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(National) Aug. 2, 2004 - Pet stores stock a host of doggone delights from baseball caps to pearl necklaces, fur coats to canopy beds. A new product claims it can tell you what your dog has to say.
Frank Blacklocke and his dogs Avery and Murphy helped Troubleshooter Judi Gatson put the Bow-lingual dog translator to the Buy It & Try It test.
Its ads claim, "The Bow-lingual is the result of many years of work by experts in acoustics and animal behavior." The dog translator claims to have scientific backing and promises to turn woofs into words, "If you love dogs and you're a sucker for dogs, you're going to pick this box up and say, 'I want to try this.'"
Judi put the transmitter on Murphy's collar and waited to see what she has to say. Frank translated, "It says, 'Your dog is needy. I want to see the world."
When Judi asked Frank if he thought the Bow-lingual's translation of Murphy was accurate, he said, "I don't think that's what she was saying."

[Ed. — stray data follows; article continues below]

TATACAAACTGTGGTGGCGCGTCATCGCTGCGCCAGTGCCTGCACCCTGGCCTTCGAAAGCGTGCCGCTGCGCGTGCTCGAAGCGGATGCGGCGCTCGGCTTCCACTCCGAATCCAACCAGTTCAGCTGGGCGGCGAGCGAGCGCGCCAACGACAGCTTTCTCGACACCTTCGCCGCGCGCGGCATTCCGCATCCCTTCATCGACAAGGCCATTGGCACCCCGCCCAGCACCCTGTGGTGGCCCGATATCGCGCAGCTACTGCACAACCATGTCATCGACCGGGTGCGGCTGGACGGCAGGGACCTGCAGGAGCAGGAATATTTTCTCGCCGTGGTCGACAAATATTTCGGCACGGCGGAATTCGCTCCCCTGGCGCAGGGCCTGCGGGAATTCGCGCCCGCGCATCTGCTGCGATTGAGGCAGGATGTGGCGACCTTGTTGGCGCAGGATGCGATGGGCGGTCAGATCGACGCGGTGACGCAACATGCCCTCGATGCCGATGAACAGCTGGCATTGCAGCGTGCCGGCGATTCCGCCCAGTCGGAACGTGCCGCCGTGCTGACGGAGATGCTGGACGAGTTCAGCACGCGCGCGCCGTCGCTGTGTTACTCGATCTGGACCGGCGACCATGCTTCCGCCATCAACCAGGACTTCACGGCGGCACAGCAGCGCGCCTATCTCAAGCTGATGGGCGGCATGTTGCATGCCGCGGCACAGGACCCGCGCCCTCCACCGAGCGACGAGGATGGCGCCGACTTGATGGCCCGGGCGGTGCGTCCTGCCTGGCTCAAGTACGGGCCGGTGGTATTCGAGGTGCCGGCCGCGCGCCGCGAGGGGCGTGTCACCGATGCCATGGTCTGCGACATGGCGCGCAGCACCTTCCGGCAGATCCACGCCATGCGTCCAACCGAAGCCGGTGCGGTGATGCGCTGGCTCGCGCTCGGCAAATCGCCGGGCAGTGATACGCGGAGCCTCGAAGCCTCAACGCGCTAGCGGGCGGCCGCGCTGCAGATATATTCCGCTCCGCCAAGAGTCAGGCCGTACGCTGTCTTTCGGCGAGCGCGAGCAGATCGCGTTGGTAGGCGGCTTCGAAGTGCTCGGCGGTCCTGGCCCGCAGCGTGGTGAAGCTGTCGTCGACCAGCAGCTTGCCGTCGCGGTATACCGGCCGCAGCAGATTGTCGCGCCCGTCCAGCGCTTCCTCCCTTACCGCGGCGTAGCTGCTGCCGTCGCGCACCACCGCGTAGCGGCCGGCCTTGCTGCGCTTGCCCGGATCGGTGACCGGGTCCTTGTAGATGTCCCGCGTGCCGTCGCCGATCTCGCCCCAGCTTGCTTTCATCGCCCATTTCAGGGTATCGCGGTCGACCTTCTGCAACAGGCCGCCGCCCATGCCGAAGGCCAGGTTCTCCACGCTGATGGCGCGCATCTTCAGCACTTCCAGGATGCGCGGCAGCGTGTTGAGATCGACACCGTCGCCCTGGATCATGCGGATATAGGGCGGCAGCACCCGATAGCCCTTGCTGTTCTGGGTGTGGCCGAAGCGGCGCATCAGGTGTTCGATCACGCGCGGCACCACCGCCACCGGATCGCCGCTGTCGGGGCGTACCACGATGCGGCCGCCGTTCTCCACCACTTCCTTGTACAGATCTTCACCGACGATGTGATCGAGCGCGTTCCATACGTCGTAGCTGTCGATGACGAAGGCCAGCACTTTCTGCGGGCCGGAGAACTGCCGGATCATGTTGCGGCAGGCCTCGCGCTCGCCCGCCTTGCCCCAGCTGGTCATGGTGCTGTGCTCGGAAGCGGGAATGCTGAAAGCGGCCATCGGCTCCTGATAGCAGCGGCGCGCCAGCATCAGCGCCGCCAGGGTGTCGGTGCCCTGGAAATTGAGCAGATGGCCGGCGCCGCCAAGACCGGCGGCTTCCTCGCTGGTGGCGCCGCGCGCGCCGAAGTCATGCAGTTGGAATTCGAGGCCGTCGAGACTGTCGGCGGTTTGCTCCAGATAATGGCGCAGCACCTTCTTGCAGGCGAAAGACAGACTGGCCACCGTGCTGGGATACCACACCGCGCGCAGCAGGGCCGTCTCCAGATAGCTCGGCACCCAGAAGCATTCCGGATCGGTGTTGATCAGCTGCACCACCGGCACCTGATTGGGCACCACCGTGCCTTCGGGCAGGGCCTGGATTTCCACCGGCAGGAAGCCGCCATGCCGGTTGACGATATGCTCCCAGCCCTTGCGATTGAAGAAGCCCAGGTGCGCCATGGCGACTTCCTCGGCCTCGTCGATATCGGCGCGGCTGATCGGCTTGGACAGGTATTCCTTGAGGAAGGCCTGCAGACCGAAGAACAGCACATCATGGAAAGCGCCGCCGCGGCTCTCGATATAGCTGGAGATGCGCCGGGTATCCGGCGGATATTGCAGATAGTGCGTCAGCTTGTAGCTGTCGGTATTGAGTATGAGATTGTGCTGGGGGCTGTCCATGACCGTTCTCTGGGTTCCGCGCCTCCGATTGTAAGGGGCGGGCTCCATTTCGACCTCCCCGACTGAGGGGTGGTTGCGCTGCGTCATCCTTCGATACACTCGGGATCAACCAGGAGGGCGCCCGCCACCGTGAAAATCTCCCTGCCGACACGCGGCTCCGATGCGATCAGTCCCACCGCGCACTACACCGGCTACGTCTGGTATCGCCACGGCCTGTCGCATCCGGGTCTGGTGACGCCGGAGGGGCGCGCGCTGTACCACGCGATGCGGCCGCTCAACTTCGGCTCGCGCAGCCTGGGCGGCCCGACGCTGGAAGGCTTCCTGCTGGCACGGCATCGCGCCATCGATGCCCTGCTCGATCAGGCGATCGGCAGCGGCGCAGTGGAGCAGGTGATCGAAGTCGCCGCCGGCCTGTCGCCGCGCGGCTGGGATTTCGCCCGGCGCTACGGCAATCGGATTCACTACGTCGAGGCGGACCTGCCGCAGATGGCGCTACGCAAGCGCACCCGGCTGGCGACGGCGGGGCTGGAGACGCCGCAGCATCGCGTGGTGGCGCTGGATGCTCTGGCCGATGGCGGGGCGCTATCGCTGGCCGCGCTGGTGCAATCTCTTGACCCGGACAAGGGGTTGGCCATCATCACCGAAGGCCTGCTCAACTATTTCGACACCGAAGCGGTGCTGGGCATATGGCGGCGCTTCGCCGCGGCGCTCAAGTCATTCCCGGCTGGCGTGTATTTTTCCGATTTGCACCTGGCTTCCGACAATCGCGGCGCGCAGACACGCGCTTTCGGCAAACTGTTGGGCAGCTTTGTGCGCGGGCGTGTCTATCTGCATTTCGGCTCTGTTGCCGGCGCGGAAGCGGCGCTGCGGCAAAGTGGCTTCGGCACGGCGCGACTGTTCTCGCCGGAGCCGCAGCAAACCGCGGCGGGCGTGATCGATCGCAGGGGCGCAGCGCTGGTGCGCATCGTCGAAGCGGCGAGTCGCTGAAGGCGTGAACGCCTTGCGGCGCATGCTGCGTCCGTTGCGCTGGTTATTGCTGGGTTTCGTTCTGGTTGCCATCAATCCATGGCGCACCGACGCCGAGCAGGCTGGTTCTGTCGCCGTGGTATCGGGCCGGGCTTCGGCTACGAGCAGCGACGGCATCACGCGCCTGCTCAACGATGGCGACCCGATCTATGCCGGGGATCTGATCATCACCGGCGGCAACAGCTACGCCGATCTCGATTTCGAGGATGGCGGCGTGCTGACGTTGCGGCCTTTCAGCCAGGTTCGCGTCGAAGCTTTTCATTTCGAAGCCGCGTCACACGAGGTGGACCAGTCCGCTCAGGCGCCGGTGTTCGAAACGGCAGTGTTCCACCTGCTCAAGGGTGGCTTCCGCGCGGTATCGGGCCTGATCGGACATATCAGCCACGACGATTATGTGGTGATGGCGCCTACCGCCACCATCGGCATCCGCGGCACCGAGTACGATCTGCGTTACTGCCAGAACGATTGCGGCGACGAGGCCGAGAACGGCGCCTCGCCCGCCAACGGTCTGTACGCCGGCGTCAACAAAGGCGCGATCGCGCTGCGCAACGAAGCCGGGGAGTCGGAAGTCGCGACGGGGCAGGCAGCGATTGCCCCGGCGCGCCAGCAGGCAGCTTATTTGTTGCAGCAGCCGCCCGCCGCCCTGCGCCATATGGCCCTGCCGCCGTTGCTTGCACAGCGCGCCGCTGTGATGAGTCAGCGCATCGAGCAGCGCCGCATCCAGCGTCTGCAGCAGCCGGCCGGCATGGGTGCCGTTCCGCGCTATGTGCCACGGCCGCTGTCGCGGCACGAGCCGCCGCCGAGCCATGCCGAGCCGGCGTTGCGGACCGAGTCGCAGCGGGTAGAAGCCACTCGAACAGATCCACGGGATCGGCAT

When Judi and Frank took Murphy outdoors they got a more believable result, "It says, 'What should I do. Frustrated."
Using the Bow-lingual on Avery elicited all kinds of responses like from "Make my day" to "I feel like dancing" to "I wish you made sense."
Frank admits the Bow-lingual is great marketing, "You see something like that, you love your dog - buy it, at least try it out. ... I think it's fun, but I don't think it's a serious science project."
The final verdict on the Bow-lingual was not positive. The device, which originally sold for $120 but was marked down by 50 percent, broke and began translating everything, even Judi and Frank's conversation.